The Energy Saving Trust calculates homes that install a biomass boiler could earn £1,600 a year through the scheme and the tariff is paid for seven years.
It is open to households that installed eligible renewable heat technology since 15 July 2009 (new build properties other than self-build do not qualify).
Further information can be found on the Energy Saving Trust website (http://www.energysavingtrust.org.uk/est/search?SearchText=rhi)and details on how to apply will be provided by energy watchdog Ofgem.
On a personal note: we've had a wood-burner for the past seven years. We find it very useful especially at this time of year, when we need heat in the living room but not necessarily anywhere else in the house.
Although it takes a while to warm up our big room it produces a different sort of heat compared with central heating radiators. The heat seems to be absorbed into all the fabric of the building and the furniture, so the heat is very even throughout the room.
However, the cost doesn't enter this equation as we have never had to resort to actually paying for any wood and the stove was here when we moved in.
We've burned our old window frames, small trees cut down in the garden, our old fences, bread board, and any offcuts of wood we see lying around. We stack the wood underneath the decking for a year or so, before chopping it into suitable sized pieces and storing it in our (large) workshop.
What hasn't been mentioned here is the work involved in getting the fire going and keeping it fed. On a quiet day it's quite cathartic but on a busy day we often forget about the poor stove and come across it later with a small amount of cooling ash residing in the bottom of the stove.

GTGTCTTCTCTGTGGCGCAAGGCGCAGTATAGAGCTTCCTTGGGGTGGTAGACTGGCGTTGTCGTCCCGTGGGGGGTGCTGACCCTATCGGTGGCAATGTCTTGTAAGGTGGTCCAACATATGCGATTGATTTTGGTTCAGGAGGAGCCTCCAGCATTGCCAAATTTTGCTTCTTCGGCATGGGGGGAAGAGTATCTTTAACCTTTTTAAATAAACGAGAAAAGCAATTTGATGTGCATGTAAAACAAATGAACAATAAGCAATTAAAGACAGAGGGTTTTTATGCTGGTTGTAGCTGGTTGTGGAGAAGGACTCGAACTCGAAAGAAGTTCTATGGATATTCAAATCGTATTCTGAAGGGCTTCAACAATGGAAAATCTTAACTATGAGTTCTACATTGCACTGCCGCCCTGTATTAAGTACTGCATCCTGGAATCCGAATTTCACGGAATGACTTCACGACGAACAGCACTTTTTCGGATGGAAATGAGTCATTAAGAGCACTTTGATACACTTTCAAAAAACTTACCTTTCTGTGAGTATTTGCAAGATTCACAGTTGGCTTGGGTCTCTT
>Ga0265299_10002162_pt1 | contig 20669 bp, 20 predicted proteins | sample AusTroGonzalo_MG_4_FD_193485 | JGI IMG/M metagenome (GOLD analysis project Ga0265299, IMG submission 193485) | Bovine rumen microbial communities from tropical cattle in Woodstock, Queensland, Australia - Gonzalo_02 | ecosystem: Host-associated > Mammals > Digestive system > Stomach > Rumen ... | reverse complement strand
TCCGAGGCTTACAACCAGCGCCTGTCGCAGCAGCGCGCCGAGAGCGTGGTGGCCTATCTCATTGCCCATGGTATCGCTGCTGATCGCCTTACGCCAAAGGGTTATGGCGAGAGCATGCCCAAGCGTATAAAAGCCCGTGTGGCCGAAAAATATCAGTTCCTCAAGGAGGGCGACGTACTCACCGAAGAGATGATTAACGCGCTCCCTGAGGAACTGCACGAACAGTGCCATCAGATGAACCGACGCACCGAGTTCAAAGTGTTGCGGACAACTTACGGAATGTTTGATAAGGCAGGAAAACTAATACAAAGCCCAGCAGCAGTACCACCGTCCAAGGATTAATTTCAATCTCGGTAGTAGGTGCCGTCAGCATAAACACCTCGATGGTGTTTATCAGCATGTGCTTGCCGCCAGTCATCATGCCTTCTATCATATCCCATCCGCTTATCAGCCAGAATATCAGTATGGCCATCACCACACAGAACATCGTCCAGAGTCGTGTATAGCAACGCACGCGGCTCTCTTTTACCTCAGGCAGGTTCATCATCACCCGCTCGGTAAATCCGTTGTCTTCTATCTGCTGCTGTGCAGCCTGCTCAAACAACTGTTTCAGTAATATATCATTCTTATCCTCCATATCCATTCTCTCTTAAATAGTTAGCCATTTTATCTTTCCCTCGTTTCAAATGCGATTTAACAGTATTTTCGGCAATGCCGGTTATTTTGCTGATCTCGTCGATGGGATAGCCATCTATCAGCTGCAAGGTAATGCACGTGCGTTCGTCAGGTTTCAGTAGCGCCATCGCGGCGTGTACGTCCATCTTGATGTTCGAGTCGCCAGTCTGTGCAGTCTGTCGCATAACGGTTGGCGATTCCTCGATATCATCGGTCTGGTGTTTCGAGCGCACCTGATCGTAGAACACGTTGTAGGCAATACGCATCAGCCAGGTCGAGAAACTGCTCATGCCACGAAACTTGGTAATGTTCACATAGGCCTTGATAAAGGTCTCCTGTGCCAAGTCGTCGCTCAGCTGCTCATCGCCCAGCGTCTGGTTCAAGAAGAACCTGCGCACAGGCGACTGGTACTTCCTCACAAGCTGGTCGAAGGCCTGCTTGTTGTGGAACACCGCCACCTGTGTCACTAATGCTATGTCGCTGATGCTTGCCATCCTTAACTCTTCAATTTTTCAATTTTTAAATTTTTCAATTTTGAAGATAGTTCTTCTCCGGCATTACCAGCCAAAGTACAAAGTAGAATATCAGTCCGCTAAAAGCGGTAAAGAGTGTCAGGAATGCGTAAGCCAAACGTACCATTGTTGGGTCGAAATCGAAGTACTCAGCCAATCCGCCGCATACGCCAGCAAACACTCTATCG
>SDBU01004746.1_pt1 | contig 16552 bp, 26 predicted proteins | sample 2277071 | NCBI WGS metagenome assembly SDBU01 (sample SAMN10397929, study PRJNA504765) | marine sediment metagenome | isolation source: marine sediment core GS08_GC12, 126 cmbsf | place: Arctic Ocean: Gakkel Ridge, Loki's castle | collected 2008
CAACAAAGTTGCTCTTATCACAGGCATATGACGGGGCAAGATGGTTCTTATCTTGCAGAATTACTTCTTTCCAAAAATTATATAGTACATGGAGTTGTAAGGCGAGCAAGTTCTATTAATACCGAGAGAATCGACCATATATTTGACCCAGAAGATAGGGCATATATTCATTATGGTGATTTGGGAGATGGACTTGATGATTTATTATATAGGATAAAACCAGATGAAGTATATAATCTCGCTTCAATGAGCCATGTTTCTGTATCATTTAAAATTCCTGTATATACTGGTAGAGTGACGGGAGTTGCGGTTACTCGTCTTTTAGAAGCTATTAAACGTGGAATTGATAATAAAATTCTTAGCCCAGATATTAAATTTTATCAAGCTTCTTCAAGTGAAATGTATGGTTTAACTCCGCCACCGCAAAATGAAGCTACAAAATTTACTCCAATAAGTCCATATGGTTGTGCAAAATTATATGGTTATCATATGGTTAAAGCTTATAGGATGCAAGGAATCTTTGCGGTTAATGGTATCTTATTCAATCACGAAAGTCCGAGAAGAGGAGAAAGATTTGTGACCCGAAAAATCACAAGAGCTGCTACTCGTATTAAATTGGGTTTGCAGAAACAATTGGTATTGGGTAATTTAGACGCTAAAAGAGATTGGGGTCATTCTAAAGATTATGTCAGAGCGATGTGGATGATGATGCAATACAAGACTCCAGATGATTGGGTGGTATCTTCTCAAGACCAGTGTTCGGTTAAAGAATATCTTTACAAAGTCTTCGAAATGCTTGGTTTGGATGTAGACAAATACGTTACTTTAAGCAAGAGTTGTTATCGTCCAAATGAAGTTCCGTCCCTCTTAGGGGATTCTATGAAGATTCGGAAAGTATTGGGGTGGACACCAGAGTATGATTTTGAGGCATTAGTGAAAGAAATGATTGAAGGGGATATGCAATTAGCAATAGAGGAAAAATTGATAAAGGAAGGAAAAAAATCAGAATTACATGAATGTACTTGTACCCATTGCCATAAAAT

However, we enjoyed the fire when we had visitors as it looks and feels rather cosy. Perhaps it's part of the appeal of anything retro, harking back to a less complicated time when people sat in the front of the fire 'of an evening' to wind down.
And here are some comments from other users:
- As they say here in France: using wood for heating actually warms you three times - cutting down the trees, moving the wood to the house, and cutting and stacking the logs. Keeps you fit and active into old age.
- I sell wood burners. The cost of wood has gone up in the UK and the cost of installation can be a lot, if you have access to free wood and can swallow the initial investment, they are worth it ... if not, the economic benefits are fairly marginal to be honest.
- It can be done, it is MUCH cheaper than oil or electricity.
- Wood stoves look lovely on 'Escape to the Country' but they're messy and hard work, although wood pellets help a good deal with the work and mess.
- One point that has been made repeatedly is about using the right type of wood (hardwood) and making sure it is properly seasoned. This is where wood burning stoves are getting a bad name. Many people, particularly if they are doing it on the basis of trying to save money, will burn anything, and are not prepared to pay the cost of properly seasoned, or kiln dried wood, and do not store it properly.
- I have had great experience of wood-burning stoves and can tell you that if you don't have access to your own supply you will end of paying through the nose.
- The best thing we ever did was put a log burner in the snug area of our large kitchen. It gives out far more heat and warmth than the radiators ever could. We do get through some logs (about 4 tons/year), but what we spend on logs is a lot less than the equivalent in an oil tank fill.
What about one of these?!: